A Brief Introductory Handout About CAT

Blunden, J., 1993. A Brief Introductory Handout About CAT. Reformulation, ACAT News Winter, p.x.


The Procedural Sequence Model

The Procedural Sequence Model represents the theoretical basis of C.A.T. It gives a general account of the sequence of mental and behavioural processes involved in the canying out of aim-directed activity.

  1. Define aim (maybe in response to external event)
  2. Check aim for congruence with other aims and values i.e. for personal meaning.
  3. Evaluate situation, and predict one’s capacity to affect it, and the likely consequence of achieving the aim.
  4. Consider the range of means or roles (sub-procedures) available and select the best.
  5. Act.
  6. Evaluate (a) the effectiveness of the action and (b) the consequences of the action.
  7. Confirm or revise (a) the procedure and (b) the aim.

In terms of this model, neurosis is understood as the persistent use of, and failure to modify, procedures that are ineffective or harmful.

Tony Ryle identified three major types of faulty procedures: traps, dilemmas, and snags.

Traps represent the reinforcement of negative beliefs and assumptions (stages 2 and 3) by acting (stage 5) in ways that evoke consequences which are, or are seen to be, confirmatory of negative assumptions (stages 6 and 7). In other words, a vicious circle of thoughts, feelings, and actions.

Dilemmas represent undue narrowing (false dichotomization) of the possible sub-procedures (stages 4 and 5). In other words, acting as if there are only two alternatives (each of which has adverse consequences).

Snags represent, for example, the inappropriate abandonment of aims (stage 7) due to a true or false perception or prediction of negative outcomes. The person acts as ~/ in accordance with an internal rule.

Common examples of traps, dilemmas, and snags are collected together in the psychotherapy file. A copy of this is given to each patient at the beginning of therapy.

Important Elements of Therapy

The usual length of a C.A.T. is sixteen once weekly sessions with a single follow-up session three months later. C. A.T. has been used over one, four, twelve, or twenty-four sessions.

The intention is for it to be a collaborative therapy in which both therapist and patient work veiy hard. Homework is usually set for the patient between sessions.

The task of the therapist is to identify target problems on which the patient wishes to work, and then to identify the target problem procedures (the traps, dilemmas, or snags) which lead to the target problems. The therapist spends the first three sessions gathering infonnation. In the fourth session he gives the patient a letter, the reformulation, in which he has written the patient’s stow and linked the patient’s past experiences to his present problems; the reformulation ends with a formal list of the target problems (T.Ps) and target problem procedures (T.P.Ps). The reformulation is discussed with the patient, and changed if necessaiy; by the end of the fifth session there should be a mutually agreed fonnulation of the problems and their cause. In the sixth session the therapist gives the patient another piece of paper, the sequential diagrammatic reformulation (SDR). This is basically the T.P.Ps ~witten in the form of a flow diagram and related to the patient’s core state (the patient’s internalised parentlchild roles from childhood). Aims deriving from the core state are not adequately met because, %ia the T.P.P, they lead back to a reinforcement of the core state.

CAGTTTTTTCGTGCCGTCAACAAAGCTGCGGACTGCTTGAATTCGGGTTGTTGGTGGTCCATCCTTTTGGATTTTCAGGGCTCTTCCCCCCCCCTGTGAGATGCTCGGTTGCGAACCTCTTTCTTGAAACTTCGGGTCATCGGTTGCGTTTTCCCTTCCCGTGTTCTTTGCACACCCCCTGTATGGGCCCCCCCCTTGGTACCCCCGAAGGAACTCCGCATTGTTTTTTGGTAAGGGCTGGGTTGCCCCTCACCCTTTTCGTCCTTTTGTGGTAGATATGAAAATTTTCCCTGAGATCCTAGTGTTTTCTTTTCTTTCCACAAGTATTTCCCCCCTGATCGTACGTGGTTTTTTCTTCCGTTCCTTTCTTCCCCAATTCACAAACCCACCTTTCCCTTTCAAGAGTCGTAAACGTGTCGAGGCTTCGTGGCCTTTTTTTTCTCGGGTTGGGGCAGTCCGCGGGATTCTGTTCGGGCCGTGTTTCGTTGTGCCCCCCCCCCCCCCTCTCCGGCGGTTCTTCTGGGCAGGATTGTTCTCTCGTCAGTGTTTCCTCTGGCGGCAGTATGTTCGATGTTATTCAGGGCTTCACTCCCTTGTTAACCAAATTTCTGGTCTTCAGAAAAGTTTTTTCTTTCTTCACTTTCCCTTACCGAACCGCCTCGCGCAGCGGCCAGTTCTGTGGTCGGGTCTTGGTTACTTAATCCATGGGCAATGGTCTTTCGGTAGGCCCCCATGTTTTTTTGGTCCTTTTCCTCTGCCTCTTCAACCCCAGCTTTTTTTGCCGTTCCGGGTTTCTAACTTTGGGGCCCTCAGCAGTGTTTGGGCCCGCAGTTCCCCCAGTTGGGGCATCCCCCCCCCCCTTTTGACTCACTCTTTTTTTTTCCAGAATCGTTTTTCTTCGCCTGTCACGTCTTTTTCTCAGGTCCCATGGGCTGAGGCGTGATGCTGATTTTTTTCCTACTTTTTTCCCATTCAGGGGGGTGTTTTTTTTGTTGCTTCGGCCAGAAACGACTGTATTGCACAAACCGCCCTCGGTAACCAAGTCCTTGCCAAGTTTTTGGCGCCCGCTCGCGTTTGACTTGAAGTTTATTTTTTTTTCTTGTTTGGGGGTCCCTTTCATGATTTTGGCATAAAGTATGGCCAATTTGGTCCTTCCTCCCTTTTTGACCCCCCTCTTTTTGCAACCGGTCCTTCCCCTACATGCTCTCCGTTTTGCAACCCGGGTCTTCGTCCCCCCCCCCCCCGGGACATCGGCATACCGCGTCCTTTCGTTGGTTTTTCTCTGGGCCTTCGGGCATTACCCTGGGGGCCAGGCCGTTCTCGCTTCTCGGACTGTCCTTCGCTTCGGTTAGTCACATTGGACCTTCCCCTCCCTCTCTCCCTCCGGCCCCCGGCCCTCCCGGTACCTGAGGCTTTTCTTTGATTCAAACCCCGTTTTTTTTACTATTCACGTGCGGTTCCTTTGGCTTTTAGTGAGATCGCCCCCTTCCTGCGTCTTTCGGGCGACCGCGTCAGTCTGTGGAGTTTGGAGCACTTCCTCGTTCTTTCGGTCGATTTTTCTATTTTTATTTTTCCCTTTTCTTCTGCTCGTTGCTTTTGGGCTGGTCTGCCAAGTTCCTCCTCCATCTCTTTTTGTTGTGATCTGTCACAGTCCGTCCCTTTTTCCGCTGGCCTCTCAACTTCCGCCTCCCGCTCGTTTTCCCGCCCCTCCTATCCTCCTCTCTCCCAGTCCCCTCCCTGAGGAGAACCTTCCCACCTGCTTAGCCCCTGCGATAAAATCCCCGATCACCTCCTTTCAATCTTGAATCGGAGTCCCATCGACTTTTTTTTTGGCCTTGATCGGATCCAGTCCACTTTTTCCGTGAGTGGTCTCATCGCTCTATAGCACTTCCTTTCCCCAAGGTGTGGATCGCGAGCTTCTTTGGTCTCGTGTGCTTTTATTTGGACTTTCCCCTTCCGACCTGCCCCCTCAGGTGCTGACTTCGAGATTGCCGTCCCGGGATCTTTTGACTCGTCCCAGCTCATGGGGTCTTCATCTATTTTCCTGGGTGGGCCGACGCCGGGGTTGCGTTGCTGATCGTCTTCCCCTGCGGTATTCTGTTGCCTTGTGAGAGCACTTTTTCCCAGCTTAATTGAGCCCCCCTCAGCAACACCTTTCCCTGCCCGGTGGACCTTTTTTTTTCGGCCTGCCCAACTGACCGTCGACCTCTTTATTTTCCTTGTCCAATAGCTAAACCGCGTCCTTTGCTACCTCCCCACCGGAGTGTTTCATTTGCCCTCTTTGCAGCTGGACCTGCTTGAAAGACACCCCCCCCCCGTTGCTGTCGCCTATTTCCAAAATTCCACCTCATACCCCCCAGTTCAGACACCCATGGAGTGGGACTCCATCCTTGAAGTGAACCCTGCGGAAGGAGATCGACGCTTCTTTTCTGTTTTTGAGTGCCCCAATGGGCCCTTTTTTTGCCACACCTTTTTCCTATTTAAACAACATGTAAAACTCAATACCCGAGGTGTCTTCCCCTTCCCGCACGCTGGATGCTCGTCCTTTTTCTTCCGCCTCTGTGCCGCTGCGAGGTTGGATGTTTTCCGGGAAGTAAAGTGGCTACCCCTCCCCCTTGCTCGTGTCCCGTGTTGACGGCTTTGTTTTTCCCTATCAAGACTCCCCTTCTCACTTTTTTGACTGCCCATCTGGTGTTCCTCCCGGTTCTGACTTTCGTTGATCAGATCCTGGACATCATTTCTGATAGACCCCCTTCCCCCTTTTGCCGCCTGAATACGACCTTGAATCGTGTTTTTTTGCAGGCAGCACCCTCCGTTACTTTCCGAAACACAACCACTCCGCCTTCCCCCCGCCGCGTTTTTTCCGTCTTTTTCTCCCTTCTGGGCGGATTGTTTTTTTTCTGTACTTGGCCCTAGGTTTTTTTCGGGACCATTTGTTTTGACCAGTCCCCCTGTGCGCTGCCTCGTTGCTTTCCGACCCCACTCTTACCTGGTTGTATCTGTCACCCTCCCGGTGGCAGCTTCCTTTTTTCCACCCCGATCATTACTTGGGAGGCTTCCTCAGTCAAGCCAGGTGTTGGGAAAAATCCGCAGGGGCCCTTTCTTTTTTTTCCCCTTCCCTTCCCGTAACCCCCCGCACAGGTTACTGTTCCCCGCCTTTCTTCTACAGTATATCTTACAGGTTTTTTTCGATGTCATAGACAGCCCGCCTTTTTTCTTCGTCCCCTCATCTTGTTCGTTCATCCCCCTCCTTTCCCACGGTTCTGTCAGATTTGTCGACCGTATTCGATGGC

The rest of the sessions are spent on helping the patient to recognise when his T.P.Ps are occuning, to plan alternative responses, to implement them, and see what happens. By doing this, the patient becomes more flexible in his emotional or actual responses.

The transference is an important consideration in C.A.T, as it is in other psychodynamic therapies; it is a valuable source of infonnation for the therapist and can be turned into a useflul learning experience for the patient.

The ending is an important event in the therapy and should be considered and prepared for from the beginning. During the final session, the therapist and patient exchange goodbye letters; these contain a summing-up of the therapy, and areas which still need to be worked on. The letters which are exchanged during C.A.T. (the reformulation and the goodbye letters) are often very moving.

Reference

Cognitive-analytic therapy: active participation in change. (1990) Anthony Ryle. Pub: Wiley.

Full Reference

Blunden, J., 1993. A Brief Introductory Handout About CAT. Reformulation, ACAT News Winter, p.x.

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